SERC Executive Director Lee Heng GuieSERC Executive Director Lee Heng Guie

As countries come to terms with the fact that the virus will be around for the next few years, he said it will keep the pressure on to move forward with the Fourth Industrial Revolution (IR4.0) and related technologies.

To this end, he noted that technologies that revolve around automation, robotics and others would see a surge in the coming year, which would attract greater FDI inflows into Malaysia.

The executive director of the Socio-Economic Research Center (SERC), Lee Heng Guie, is also optimistic about FDI inflows next year.

He attributed this to better prospects for economic recovery, the implementation of the 12th Malaysian Plan (12MP) and national investment aspirations.

He said it would help keep FDI inflows amid uncertainties.

Notably, risks for investors include the new variant of Covid-19, the potential impact of tighter global monetary policy on global growth, and lingering worries about domestic political pressures.

The National Investment Aspiration is a forward-looking strategy to attract quality investment driven by innovation, high technology, green economy and greater inclusion of national supply chains.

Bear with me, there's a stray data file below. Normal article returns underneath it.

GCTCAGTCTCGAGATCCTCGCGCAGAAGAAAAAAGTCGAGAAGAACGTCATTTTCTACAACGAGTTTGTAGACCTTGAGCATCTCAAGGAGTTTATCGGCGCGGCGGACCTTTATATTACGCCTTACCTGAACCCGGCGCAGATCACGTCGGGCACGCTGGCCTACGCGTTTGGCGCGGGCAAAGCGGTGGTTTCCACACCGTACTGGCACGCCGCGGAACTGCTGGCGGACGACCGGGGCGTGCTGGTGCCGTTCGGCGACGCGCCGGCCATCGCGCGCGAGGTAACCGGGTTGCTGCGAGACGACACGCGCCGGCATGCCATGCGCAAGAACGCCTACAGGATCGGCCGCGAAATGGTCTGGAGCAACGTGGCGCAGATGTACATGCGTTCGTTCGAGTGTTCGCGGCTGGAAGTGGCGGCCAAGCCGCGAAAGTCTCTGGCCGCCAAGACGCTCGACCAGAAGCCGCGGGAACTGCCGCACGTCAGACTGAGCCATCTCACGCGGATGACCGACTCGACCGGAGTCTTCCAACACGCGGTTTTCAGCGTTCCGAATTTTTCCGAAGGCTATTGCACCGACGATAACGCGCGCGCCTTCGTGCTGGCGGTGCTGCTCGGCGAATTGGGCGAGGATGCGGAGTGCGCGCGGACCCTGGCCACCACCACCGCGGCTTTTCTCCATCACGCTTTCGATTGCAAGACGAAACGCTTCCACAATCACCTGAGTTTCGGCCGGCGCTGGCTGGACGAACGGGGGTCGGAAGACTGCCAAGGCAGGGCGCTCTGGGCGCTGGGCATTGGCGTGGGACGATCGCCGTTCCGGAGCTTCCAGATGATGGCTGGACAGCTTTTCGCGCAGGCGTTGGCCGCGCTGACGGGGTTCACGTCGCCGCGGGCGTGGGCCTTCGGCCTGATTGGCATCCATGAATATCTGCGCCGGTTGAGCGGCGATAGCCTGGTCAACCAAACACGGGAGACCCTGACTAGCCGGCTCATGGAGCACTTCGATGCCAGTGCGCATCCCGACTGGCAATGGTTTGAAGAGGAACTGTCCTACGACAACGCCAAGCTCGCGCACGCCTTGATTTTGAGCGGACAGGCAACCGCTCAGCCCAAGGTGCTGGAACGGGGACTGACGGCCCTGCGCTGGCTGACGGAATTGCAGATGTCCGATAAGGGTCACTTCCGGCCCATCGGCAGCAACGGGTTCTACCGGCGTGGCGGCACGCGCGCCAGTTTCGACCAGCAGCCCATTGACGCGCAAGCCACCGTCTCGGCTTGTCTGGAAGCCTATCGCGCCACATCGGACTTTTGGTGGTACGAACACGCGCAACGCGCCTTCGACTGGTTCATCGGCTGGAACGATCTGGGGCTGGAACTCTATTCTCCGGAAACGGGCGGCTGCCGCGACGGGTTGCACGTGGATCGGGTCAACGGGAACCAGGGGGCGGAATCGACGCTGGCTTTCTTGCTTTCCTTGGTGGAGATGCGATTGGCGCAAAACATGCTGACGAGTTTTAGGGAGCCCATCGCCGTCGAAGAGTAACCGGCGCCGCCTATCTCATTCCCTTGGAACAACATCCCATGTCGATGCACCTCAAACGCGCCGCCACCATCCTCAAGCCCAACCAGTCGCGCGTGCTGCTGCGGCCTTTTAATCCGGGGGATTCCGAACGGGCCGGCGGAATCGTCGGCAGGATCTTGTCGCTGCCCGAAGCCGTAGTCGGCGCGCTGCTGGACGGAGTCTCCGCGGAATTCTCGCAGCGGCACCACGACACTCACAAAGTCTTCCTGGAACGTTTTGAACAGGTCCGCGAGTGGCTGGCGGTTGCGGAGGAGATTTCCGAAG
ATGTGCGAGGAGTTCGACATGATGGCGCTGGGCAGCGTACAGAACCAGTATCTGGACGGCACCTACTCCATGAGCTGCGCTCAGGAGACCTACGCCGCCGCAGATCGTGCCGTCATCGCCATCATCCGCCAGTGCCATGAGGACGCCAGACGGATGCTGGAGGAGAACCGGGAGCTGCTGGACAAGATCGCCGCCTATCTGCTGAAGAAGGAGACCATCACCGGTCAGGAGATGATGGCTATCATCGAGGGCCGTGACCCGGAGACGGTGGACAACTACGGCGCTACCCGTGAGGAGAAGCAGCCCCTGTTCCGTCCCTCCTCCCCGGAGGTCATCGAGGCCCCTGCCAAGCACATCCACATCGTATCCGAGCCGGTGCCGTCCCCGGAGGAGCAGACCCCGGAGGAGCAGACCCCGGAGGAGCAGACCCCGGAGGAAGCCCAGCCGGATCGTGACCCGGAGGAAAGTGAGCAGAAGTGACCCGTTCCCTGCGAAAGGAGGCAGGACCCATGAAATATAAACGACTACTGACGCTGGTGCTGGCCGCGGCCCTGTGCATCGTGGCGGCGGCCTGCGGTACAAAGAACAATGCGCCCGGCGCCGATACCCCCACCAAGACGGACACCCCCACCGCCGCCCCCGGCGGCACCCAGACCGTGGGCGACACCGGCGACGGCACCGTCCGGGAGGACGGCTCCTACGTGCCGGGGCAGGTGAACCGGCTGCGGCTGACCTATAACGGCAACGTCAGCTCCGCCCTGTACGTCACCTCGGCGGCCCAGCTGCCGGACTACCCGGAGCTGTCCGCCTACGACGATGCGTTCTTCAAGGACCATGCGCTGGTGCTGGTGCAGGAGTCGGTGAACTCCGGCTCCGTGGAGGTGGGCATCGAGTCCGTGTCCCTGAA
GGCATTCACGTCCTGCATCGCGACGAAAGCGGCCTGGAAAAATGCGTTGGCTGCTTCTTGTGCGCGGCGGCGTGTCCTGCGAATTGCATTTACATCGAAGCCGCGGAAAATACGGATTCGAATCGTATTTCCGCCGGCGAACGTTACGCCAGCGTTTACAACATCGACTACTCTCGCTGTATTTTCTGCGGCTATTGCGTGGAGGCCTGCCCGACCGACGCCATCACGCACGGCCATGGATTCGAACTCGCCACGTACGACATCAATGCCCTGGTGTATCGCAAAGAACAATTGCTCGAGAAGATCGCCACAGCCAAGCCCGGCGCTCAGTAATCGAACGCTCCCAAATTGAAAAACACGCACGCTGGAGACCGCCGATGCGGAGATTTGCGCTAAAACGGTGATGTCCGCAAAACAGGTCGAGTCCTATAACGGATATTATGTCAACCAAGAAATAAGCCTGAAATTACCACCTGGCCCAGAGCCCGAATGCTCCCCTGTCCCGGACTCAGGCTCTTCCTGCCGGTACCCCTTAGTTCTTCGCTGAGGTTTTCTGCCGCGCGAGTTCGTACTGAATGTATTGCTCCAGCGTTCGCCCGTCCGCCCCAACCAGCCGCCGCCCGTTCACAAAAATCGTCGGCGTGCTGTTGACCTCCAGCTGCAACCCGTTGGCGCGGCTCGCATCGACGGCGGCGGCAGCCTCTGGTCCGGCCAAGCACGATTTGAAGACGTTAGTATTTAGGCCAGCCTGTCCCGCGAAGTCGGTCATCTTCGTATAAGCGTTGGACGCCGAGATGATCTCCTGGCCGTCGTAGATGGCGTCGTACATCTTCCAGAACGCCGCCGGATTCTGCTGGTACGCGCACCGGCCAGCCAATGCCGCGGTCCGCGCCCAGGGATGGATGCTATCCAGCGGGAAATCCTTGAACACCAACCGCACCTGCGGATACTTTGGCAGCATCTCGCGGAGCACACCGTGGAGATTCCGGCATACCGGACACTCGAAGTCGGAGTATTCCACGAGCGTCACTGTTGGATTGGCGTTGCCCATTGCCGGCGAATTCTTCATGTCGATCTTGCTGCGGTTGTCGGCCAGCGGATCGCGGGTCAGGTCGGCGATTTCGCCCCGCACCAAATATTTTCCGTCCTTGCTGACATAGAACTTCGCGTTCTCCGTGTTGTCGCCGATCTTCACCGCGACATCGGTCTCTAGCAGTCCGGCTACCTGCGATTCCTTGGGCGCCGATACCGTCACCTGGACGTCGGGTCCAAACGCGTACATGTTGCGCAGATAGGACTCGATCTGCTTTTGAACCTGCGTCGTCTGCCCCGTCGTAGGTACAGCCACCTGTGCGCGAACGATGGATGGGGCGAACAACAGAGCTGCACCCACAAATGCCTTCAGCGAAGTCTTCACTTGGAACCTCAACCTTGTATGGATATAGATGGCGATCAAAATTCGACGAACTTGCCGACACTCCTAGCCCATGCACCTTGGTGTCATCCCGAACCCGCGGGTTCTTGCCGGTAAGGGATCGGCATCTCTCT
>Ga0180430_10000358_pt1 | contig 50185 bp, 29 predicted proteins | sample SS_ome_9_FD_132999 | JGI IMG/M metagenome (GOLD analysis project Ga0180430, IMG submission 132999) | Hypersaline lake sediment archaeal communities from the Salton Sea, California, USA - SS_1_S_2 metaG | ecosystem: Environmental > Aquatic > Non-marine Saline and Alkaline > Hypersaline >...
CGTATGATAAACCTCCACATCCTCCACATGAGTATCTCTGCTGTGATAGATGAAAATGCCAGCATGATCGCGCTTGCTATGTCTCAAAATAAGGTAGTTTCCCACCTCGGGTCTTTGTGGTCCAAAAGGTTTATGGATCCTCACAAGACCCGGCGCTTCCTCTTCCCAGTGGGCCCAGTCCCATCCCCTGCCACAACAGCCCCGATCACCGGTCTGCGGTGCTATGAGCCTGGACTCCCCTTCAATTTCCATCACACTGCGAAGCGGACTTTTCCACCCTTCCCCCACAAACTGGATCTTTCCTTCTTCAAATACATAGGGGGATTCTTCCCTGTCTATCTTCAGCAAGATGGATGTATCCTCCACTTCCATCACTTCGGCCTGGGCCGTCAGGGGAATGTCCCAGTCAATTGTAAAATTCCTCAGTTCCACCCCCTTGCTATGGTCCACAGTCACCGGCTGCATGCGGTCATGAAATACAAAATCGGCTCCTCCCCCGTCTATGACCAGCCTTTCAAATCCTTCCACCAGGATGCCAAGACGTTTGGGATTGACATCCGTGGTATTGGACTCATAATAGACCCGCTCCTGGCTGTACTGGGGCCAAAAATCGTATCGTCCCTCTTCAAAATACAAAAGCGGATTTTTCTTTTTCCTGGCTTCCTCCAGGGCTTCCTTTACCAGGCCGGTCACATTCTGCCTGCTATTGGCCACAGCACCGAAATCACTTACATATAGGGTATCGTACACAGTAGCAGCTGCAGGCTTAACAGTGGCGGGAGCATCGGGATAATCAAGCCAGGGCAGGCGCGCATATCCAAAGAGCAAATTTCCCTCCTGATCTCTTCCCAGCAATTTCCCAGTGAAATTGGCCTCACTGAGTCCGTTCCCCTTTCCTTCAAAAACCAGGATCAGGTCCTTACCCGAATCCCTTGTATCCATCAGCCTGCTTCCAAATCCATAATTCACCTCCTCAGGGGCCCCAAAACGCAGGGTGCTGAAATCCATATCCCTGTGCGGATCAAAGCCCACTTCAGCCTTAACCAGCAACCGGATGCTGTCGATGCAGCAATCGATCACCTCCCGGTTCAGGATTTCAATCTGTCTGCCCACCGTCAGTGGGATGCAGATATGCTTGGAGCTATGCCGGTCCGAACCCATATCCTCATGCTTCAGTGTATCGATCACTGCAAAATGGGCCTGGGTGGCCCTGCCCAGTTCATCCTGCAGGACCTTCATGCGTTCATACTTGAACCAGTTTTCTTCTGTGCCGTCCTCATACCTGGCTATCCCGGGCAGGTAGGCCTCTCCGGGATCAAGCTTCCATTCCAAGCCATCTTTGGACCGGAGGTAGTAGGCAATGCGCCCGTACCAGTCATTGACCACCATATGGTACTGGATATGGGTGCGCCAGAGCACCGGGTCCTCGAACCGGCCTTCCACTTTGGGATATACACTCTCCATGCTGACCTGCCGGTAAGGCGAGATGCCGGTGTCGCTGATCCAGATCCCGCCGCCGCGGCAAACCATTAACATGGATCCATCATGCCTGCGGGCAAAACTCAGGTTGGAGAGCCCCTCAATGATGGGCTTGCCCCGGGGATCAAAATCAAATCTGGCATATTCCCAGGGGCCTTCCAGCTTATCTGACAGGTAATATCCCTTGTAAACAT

Lee said Malaysia hopes to attract high-quality, technology-intensive investment as well as green technology investment to provide more high-skilled job opportunities.

According to the Malaysian Investment Development Authority (Mida), in terms of approved FDI in the manufacturing sector, foreign investors have invested in electrical and electronic products, fabricated metal products, chemical and chemical products, machinery and equipment, food manufacturing, plastic and scientific measuring equipment.

Meanwhile, AmBank Group Chief Economist Anthony Dass expects around RM150bn to RM180bn in total approved investment in 2021, with FDI remaining the main contributor.

Anthony Dass, AmBank Group Chief Economist and member of the Economic Action Council SecretariatAnthony Dass, AmBank Group Chief Economist and member of the Economic Action Council Secretariat